New experiences can be exciting, but they can also set off the brain's natural defenses. The average person is paralyzed by fear, which prevents him from engaging in iconoclastic thinking. Iconoclastic thinking is hindered by two of the many types of fear that people experience: fear of the unknown and fear of social rejection. These fears may not seem significant at first. One-third of people suffer from anxiety related to public speaking, despite the fact that everyone will have to do it at some point. Because of this, it can no longer be classified as a mental illness. It's just another facet of human nature that doesn't stop iconoclasts from reacting in the ways they see fit.

Last but not least, iconoclasts who want to succeed must be good salespeople. Because of this, it's important to have social intelligence. The ability to read and influence people in a professional context is known as "social intelligence." The last ten years have seen a plethora of new findings about the brain's social circuits and how they operate during group decision-making processes. Neuroscience has shed light on the regions of the brain that govern traits like theory of mind, compassion, justice, and group membership. When it comes to persuading others, these brain areas are crucial. Understanding how others see you is crucial in social situations. A person's reputation or how enthusiastic they are perceived to be can make or break a business deal. The infrequency of successful iconoclasts can be explained by the intertwining of perception and social decision making.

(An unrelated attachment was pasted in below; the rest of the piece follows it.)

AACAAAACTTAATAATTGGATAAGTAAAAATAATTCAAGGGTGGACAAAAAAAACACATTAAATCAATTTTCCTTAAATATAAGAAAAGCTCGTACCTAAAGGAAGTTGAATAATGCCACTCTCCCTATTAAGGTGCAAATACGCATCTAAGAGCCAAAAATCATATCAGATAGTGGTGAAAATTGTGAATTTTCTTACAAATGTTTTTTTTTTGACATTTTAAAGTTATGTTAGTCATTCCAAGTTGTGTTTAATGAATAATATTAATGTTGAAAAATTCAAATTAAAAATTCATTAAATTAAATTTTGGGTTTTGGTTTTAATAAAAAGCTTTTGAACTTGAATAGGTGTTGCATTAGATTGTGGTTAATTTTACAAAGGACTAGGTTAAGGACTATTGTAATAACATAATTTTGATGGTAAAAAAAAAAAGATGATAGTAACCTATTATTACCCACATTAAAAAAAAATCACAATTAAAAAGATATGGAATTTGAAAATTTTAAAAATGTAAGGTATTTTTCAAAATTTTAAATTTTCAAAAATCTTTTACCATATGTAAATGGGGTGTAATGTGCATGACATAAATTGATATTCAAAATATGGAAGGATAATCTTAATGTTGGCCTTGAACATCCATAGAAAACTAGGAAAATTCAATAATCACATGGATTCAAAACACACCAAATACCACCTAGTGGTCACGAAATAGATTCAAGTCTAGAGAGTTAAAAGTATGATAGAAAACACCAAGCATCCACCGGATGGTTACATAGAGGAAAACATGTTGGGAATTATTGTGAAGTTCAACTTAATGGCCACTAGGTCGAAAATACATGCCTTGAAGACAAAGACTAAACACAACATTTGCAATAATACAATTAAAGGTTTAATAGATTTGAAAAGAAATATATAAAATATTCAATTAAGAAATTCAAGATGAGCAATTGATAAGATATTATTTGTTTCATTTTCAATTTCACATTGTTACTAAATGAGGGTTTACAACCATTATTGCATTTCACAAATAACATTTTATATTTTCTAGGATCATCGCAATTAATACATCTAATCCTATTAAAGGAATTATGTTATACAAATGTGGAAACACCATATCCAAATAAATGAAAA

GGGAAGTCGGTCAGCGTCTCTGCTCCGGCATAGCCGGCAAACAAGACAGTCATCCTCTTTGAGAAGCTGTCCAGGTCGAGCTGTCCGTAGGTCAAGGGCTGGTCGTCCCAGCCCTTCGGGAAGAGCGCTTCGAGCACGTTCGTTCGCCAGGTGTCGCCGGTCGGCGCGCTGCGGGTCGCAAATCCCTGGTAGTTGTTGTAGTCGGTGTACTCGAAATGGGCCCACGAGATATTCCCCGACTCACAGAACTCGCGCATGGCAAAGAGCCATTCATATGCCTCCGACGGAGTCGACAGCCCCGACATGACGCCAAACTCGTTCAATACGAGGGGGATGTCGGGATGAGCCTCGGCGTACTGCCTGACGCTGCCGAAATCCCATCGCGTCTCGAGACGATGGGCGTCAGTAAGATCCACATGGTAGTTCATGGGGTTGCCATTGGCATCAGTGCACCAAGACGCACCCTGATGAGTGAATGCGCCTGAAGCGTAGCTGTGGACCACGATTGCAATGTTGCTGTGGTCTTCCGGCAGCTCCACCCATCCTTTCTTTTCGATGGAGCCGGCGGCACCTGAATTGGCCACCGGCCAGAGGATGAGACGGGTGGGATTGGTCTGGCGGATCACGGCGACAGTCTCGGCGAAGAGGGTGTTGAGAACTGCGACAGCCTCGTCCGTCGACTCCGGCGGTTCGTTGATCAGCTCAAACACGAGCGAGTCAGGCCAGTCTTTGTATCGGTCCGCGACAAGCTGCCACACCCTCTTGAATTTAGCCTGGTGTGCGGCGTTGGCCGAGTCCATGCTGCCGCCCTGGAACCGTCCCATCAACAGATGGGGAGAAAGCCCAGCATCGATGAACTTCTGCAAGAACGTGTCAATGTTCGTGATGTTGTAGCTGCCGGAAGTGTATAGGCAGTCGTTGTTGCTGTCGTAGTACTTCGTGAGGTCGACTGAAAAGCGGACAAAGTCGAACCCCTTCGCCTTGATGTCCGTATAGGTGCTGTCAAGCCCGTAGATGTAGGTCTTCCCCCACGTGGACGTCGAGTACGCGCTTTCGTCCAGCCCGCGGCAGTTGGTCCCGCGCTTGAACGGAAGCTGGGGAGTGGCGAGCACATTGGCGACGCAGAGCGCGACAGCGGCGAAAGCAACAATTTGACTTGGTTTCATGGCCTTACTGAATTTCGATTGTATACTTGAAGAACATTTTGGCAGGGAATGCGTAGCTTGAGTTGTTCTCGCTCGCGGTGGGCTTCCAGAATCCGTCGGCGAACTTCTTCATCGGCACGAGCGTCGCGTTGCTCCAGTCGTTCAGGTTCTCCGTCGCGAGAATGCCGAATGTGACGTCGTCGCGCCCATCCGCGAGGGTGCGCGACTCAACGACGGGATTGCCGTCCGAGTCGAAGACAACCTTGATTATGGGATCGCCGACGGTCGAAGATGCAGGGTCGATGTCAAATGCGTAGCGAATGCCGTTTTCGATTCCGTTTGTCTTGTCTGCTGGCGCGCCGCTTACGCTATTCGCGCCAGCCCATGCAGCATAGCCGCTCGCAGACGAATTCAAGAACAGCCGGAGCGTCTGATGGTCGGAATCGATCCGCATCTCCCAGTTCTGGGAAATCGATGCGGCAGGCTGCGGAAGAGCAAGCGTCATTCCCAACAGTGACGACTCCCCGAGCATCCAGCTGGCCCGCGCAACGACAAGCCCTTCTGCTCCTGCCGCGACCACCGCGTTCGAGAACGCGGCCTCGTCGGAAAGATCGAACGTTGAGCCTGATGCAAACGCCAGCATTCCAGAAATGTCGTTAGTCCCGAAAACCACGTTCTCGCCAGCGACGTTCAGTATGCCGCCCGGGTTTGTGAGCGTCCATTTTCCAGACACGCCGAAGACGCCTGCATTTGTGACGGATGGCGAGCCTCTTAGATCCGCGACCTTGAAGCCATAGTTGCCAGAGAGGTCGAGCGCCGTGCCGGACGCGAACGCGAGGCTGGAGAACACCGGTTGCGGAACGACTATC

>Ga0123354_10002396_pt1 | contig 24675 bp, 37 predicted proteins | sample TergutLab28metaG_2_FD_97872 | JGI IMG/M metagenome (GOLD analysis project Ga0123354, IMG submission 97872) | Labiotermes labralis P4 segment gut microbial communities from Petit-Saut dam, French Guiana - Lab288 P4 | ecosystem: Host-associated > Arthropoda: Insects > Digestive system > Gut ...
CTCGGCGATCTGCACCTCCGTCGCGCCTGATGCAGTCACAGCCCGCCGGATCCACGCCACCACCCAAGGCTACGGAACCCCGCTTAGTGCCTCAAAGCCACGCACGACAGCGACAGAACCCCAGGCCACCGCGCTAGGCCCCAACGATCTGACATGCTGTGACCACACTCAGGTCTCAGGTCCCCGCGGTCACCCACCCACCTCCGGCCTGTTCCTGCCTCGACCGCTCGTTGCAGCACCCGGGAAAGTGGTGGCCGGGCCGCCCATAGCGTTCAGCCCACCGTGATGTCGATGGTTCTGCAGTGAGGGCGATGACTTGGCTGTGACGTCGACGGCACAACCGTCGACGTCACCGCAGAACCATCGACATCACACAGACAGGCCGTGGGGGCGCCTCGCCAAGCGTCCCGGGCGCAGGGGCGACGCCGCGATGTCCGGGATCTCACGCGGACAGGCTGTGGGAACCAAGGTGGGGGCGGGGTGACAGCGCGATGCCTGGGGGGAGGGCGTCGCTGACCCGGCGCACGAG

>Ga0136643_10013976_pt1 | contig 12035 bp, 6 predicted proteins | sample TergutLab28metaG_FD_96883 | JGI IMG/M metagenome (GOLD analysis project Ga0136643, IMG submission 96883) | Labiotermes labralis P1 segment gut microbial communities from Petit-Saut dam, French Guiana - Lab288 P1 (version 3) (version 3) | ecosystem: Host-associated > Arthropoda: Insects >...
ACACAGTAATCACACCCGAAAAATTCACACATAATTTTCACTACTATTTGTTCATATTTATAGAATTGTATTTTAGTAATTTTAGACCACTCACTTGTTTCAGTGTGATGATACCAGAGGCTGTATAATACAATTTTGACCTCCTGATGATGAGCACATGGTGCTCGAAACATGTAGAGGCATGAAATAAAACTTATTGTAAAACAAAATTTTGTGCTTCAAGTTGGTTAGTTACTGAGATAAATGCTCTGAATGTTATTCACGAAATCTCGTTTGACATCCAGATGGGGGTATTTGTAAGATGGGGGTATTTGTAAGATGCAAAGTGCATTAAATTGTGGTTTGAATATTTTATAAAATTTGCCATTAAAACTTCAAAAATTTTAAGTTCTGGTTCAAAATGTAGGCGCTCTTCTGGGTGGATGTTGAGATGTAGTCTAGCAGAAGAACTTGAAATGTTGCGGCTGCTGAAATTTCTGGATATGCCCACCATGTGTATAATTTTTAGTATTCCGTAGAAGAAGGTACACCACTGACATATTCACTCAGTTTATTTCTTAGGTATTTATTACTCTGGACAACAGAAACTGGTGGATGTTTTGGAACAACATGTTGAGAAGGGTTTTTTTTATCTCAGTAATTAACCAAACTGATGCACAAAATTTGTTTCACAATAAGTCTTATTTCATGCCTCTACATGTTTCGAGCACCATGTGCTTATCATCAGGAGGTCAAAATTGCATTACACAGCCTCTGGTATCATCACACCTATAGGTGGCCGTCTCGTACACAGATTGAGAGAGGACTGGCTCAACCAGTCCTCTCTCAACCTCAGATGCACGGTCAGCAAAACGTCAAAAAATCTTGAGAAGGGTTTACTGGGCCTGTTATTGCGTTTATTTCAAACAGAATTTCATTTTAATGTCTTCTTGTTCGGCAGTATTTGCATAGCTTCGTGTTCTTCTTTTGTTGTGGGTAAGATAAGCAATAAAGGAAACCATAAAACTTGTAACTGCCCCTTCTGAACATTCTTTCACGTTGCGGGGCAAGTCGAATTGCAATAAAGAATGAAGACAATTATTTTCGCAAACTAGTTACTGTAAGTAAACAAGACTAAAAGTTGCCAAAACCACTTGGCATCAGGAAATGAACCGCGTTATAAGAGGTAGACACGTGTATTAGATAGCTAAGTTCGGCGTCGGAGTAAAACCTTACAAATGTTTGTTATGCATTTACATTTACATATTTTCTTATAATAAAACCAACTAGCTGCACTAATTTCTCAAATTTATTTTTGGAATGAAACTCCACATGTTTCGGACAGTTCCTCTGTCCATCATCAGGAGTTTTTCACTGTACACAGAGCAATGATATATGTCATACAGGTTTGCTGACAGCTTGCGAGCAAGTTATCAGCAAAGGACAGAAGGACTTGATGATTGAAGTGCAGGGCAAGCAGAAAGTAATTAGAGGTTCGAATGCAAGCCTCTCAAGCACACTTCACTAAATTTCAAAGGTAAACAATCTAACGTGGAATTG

In every field, from the arts to the sciences to the business world, innovation is sparked by those who dare to challenge the status quo. They bring fresh ideas and approaches that committees can't always come up with. They don't care about following the rules. Iconoclasts risk being shunned and humiliated, but they also have the potential to be invaluable members of any team. Knowing the inner workings of the iconoclastic mind is essential for success in any endeavor.

Do the following details fit the author's argument in the Reading Passage?

Use boxes 6 through 11 to record your thoughts.

If what it says supports what the author says, then yes.

No, if it disproves what the author has said.

NOT PROVIDED if the author's opinion cannot be determined

Different experiences teach the brain to approach problems in new ways.
In a word, YES     Locate

Iconoclasts have an unusual willingness to try new things (7 YESNONOT GIVEN).
The correct response is YES.     Locate

Most people are too timid to try new things, so the answer is 8 YESNONOT GIVEN.
This question has a NOT GIVEN answer.

9 YESNONOT GIVEN It's easy to get over your fears if you adopt an iconoclastic perspective.
Answer: NO     Locate

A reduction in self-consciousness makes it possible to focus on more pressing concerns (10 YESNONOT GIVEN).

Fear of public speaking is a mental disorder, according to 11 of those who answered yes.
Answer: NO     Locate

Below, fill in the blanks with the appropriate ending, A-E.

Fill in the appropriate letter (A-E) in boxes 12-14.

To achieve an, one needs to be both perceptive and socially intelligent.

B analyzes the processes by which organizations make collective decisions.

C's contributions span the artistic and scientific spectrums.

D leaves one vulnerable to disapproval and hostility.

E requires familiarity with human resource practices employed by various organizations.

12 Being a successful iconoclast requires rigorous A B C D E thinking.
Answer: A     Locate

Iconoclasts can use the ABCDE framework provided by the social brain concept, which is 13.
Answer: B     Locate

14 Iconoclasts are valuable because they often think outside the box (ABCD).
Answer: C     Locate